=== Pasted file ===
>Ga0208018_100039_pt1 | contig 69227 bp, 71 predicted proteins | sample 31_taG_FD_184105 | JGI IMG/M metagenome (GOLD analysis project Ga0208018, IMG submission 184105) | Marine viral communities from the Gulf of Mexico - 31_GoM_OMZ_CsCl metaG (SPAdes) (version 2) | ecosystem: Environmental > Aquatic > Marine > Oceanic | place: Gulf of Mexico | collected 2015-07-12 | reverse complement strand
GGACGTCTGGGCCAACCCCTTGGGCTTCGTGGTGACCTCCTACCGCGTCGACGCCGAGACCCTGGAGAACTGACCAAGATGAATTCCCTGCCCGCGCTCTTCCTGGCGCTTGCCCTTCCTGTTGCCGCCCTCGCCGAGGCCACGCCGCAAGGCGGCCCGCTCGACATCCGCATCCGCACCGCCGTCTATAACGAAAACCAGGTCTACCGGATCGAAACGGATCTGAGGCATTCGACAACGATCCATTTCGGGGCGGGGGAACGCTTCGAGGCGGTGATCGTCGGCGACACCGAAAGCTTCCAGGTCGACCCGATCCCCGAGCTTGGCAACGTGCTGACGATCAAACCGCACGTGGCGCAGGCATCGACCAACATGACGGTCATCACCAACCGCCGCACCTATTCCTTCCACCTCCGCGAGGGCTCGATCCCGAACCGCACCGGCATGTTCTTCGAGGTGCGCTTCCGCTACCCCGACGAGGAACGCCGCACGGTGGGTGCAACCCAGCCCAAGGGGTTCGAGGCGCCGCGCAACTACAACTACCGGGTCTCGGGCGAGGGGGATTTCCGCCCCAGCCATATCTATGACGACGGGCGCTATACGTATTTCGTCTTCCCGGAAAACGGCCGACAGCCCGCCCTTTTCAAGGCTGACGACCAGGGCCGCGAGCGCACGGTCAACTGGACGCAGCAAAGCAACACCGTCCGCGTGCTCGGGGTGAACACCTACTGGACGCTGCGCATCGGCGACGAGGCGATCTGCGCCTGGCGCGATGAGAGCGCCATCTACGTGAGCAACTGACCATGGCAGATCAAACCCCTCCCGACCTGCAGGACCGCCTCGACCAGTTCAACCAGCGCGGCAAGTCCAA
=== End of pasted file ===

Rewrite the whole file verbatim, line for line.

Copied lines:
>Ga0208018_100039_pt1 | contig 69227 bp, 71 predicted proteins | sample 31_taG_FD_184105 | JGI IMG/M metagenome (GOLD analysis project Ga0208018, IMG submission 184105) | Marine viral communities from the Gulf of Mexico - 31_GoM_OMZ_CsCl metaG (SPAdes) (version 2) | ecosystem: Environmental > Aquatic > Marine > Oceanic | place: Gulf of Mexico | collected 2015-07-12 | reverse complement strand
GGACGTCTGGGCCAACCCCTTGGGCTTCGTGGTGACCTCCTACCGCGTCGACGCCGAGACCCTGGAGAACTGACCAAGATGAATTCCCTGCCCGCGCTCTTCCTGGCGCTTGCCCTTCCTGTTGCCGCCCTCGCCGAGGCCACGCCGCAAGGCGGCCCGCTCGACATCCGCATCCGCACCGCCGTCTATAACGAAAACCAGGTCTACCGGATCGAAACGGATCTGAGGCATTCGACAACGATCCATTTCGGGGCGGGGGAACGCTTCGAGGCGGTGATCGTCGGCGACACCGAAAGCTTCCAGGTCGACCCGATCCCCGAGCTTGGCAACGTGCTGACGATCAAACCGCACGTGGCGCAGGCATCGACCAACATGACGGTCATCACCAACCGCCGCACCTATTCCTTCCACCTCCGCGAGGGCTCGATCCCGAACCGCACCGGCATGTTCTTCGAGGTGCGCTTCCGCTACCCCGACGAGGAACGCCGCACGGTGGGTGCAACCCAGCCCAAGGGGTTCGAGGCGCCGCGCAACTACAACTACCGGGTCTCGGGCGAGGGGGATTTCCGCCCCAGCCATATCTATGACGACGGGCGCTATACGTATTTCGTCTTCCCGGAAAACGGCCGACAGCCCGCCCTTTTCAAGGCTGACGACCAGGGCCGCGAGCGCACGGTCAACTGGACGCAGCAAAGCAACACCGTCCGCGTGCTCGGGGTGAACACCTACTGGACGCTGCGCATCGGCGACGAGGCGATCTGCGCCTGGCGCGATGAGAGCGCCATCTACGTGAGCAACTGACCATGGCAGATCAAACCCCTCCCGACCTGCAGGACCGCCTCGACCAGTTCAACCAGCGCGGCAAGTCCAA